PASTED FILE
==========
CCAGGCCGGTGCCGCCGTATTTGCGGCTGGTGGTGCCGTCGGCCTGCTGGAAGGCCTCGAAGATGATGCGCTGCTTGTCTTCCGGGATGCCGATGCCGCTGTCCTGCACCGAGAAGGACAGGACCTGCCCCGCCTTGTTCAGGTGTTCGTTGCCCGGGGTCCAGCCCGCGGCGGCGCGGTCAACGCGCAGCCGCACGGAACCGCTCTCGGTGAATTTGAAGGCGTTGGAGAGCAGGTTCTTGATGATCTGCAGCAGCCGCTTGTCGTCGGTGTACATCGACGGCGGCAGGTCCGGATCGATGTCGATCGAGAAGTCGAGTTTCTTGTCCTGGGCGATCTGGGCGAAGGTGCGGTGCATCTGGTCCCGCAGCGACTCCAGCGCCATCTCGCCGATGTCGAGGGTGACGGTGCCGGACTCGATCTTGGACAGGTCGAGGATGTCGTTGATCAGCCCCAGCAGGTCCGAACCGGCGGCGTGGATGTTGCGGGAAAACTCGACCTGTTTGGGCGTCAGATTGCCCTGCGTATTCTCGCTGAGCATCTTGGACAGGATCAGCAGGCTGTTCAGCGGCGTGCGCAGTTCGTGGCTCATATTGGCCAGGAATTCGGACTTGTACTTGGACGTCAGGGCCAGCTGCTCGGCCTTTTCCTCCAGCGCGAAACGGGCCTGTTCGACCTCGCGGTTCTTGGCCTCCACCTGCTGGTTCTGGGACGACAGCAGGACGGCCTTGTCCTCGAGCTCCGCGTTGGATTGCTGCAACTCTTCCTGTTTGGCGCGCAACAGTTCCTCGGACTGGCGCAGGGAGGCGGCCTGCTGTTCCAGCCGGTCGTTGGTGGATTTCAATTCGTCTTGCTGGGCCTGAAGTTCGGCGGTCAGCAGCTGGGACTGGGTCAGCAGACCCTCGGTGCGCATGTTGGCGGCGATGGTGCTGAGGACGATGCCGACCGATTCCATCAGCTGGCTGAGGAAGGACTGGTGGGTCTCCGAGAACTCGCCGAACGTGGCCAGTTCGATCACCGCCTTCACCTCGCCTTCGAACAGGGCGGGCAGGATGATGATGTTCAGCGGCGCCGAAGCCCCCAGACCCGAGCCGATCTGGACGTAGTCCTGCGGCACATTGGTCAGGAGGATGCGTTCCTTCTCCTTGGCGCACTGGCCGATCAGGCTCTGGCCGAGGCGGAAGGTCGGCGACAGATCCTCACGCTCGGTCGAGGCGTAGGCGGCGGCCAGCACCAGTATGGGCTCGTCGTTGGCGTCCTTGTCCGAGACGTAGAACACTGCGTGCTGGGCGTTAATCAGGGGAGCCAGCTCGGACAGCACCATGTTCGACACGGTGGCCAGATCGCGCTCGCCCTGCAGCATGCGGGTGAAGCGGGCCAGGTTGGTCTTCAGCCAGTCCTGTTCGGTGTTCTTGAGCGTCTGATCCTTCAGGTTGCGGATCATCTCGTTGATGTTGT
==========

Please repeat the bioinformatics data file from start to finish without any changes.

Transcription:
CCAGGCCGGTGCCGCCGTATTTGCGGCTGGTGGTGCCGTCGGCCTGCTGGAAGGCCTCGAAGATGATGCGCTGCTTGTCTTCCGGGATGCCGATGCCGCTGTCCTGCACCGAGAAGGACAGGACCTGCCCCGCCTTGTTCAGGTGTTCGTTGCCCGGGGTCCAGCCCGCGGCGGCGCGGTCAACGCGCAGCCGCACGGAACCGCTCTCGGTGAATTTGAAGGCGTTGGAGAGCAGGTTCTTGATGATCTGCAGCAGCCGCTTGTCGTCGGTGTACATCGACGGCGGCAGGTCCGGATCGATGTCGATCGAGAAGTCGAGTTTCTTGTCCTGGGCGATCTGGGCGAAGGTGCGGTGCATCTGGTCCCGCAGCGACTCCAGCGCCATCTCGCCGATGTCGAGGGTGACGGTGCCGGACTCGATCTTGGACAGGTCGAGGATGTCGTTGATCAGCCCCAGCAGGTCCGAACCGGCGGCGTGGATGTTGCGGGAAAACTCGACCTGTTTGGGCGTCAGATTGCCCTGCGTATTCTCGCTGAGCATCTTGGACAGGATCAGCAGGCTGTTCAGCGGCGTGCGCAGTTCGTGGCTCATATTGGCCAGGAATTCGGACTTGTACTTGGACGTCAGGGCCAGCTGCTCGGCCTTTTCCTCCAGCGCGAAACGGGCCTGTTCGACCTCGCGGTTCTTGGCCTCCACCTGCTGGTTCTGGGACGACAGCAGGACGGCCTTGTCCTCGAGCTCCGCGTTGGATTGCTGCAACTCTTCCTGTTTGGCGCGCAACAGTTCCTCGGACTGGCGCAGGGAGGCGGCCTGCTGTTCCAGCCGGTCGTTGGTGGATTTCAATTCGTCTTGCTGGGCCTGAAGTTCGGCGGTCAGCAGCTGGGACTGGGTCAGCAGACCCTCGGTGCGCATGTTGGCGGCGATGGTGCTGAGGACGATGCCGACCGATTCCATCAGCTGGCTGAGGAAGGACTGGTGGGTCTCCGAGAACTCGCCGAACGTGGCCAGTTCGATCACCGCCTTCACCTCGCCTTCGAACAGGGCGGGCAGGATGATGATGTTCAGCGGCGCCGAAGCCCCCAGACCCGAGCCGATCTGGACGTAGTCCTGCGGCACATTGGTCAGGAGGATGCGTTCCTTCTCCTTGGCGCACTGGCCGATCAGGCTCTGGCCGAGGCGGAAGGTCGGCGACAGATCCTCACGCTCGGTCGAGGCGTAGGCGGCGGCCAGCACCAGTATGGGCTCGTCGTTGGCGTCCTTGTCCGAGACGTAGAACACTGCGTGCTGGGCGTTAATCAGGGGAGCCAGCTCGGACAGCACCATGTTCGACACGGTGGCCAGATCGCGCTCGCCCTGCAGCATGCGGGTGAAGCGGGCCAGGTTGGTCTTCAGCCAGTCCTGTTCGGTGTTCTTGAGCGTCTGATCCTTCAGGTTGCGGATCATCTCGTTGATGTTGT